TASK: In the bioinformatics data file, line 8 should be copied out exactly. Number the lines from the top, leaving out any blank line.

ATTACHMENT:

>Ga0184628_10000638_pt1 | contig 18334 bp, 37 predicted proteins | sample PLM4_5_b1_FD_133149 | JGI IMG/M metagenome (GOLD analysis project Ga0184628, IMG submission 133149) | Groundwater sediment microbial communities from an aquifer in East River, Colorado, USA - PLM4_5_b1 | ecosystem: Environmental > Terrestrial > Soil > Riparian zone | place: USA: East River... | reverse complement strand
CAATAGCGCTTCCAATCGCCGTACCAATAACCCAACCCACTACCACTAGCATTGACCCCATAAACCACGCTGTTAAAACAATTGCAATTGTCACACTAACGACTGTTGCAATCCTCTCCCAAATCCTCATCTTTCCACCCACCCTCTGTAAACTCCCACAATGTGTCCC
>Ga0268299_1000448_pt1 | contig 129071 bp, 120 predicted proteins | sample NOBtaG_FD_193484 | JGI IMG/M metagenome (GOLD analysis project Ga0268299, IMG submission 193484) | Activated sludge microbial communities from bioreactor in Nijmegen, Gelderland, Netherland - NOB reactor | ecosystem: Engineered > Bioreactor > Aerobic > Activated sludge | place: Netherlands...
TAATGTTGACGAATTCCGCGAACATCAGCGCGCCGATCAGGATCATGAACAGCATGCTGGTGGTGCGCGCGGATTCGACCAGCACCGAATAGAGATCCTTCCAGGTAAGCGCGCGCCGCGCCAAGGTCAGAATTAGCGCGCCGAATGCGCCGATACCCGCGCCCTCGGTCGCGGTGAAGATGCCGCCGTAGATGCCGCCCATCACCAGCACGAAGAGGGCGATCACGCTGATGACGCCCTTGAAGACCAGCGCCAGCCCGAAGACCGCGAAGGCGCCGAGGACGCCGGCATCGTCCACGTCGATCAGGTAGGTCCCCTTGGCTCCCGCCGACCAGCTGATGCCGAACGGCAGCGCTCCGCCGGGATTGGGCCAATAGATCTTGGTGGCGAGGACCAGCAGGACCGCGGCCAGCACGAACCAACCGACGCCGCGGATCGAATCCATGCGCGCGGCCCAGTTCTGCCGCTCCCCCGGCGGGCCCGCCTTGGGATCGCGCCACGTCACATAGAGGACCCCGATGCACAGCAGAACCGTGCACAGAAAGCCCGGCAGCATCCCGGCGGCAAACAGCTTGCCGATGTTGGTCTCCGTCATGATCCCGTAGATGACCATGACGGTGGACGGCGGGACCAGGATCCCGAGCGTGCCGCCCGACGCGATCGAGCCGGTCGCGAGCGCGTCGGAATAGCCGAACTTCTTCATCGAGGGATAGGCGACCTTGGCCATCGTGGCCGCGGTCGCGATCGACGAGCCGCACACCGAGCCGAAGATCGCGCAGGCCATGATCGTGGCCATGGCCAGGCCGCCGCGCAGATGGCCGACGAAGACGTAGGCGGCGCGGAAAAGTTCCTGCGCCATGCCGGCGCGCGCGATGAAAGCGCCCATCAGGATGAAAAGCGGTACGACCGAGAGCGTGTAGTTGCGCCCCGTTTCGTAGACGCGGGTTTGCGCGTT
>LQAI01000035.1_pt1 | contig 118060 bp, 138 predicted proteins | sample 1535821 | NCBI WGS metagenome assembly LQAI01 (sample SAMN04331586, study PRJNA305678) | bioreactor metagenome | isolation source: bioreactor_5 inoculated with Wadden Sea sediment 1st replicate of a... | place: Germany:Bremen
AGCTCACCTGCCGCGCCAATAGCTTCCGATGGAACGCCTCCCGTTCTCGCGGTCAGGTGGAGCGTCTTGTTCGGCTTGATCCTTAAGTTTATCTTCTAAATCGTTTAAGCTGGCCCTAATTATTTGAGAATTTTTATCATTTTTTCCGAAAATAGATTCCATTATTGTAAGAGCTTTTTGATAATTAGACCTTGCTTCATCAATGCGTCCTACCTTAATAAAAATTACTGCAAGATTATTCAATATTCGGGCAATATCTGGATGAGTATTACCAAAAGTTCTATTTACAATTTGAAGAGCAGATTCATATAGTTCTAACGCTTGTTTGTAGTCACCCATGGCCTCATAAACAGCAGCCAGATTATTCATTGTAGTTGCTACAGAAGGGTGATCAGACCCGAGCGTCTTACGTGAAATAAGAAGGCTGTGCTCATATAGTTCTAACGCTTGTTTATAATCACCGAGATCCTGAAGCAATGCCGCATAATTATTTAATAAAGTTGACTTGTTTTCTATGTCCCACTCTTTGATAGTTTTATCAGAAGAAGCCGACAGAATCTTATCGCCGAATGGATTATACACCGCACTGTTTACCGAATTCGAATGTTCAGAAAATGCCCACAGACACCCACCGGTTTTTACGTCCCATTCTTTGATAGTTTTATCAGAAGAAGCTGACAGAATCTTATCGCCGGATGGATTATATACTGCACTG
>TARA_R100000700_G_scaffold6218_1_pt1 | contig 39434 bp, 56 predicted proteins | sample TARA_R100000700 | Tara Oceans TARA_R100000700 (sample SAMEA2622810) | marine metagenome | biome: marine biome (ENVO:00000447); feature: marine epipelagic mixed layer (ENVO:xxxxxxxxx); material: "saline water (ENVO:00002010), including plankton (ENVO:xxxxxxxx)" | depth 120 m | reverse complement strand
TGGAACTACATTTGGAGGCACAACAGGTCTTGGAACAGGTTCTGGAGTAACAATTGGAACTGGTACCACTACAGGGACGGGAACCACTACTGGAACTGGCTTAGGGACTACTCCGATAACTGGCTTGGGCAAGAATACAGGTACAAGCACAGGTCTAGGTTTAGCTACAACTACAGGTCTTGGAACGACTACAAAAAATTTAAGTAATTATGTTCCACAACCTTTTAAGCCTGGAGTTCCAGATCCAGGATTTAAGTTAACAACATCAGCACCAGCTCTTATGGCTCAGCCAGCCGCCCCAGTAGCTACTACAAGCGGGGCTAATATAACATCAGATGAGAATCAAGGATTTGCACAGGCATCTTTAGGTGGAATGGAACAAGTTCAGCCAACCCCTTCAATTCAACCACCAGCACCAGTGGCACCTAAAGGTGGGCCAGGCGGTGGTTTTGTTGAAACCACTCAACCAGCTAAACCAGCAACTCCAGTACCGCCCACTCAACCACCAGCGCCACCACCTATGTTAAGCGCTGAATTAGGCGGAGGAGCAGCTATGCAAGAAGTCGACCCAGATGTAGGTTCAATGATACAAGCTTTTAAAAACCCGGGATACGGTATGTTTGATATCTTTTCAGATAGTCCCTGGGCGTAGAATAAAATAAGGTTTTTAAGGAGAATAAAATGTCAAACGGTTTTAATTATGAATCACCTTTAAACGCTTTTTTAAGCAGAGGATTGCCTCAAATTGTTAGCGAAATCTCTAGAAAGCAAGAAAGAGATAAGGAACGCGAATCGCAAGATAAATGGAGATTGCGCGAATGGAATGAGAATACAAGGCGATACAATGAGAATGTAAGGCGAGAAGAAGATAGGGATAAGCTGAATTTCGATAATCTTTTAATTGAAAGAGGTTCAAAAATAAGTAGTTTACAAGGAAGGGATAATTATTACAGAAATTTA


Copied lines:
TGGAACTACATTTGGAGGCACAACAGGTCTTGGAACAGGTTCTGGAGTAACAATTGGAACTGGTACCACTACAGGGACGGGAACCACTACTGGAACTGGCTTAGGGACTACTCCGATAACTGGCTTGGGCAAGAATACAGGTACAAGCACAGGTCTAGGTTTAGCTACAACTACAGGTCTTGGAACGACTACAAAAAATTTAAGTAATTATGTTCCACAACCTTTTAAGCCTGGAGTTCCAGATCCAGGATTTAAGTTAACAACATCAGCACCAGCTCTTATGGCTCAGCCAGCCGCCCCAGTAGCTACTACAAGCGGGGCTAATATAACATCAGATGAGAATCAAGGATTTGCACAGGCATCTTTAGGTGGAATGGAACAAGTTCAGCCAACCCCTTCAATTCAACCACCAGCACCAGTGGCACCTAAAGGTGGGCCAGGCGGTGGTTTTGTTGAAACCACTCAACCAGCTAAACCAGCAACTCCAGTACCGCCCACTCAACCACCAGCGCCACCACCTATGTTAAGCGCTGAATTAGGCGGAGGAGCAGCTATGCAAGAAGTCGACCCAGATGTAGGTTCAATGATACAAGCTTTTAAAAACCCGGGATACGGTATGTTTGATATCTTTTCAGATAGTCCCTGGGCGTAGAATAAAATAAGGTTTTTAAGGAGAATAAAATGTCAAACGGTTTTAATTATGAATCACCTTTAAACGCTTTTTTAAGCAGAGGATTGCCTCAAATTGTTAGCGAAATCTCTAGAAAGCAAGAAAGAGATAAGGAACGCGAATCGCAAGATAAATGGAGATTGCGCGAATGGAATGAGAATACAAGGCGATACAATGAGAATGTAAGGCGAGAAGAAGATAGGGATAAGCTGAATTTCGATAATCTTTTAATTGAAAGAGGTTCAAAAATAAGTAGTTTACAAGGAAGGGATAATTATTACAGAAATTTA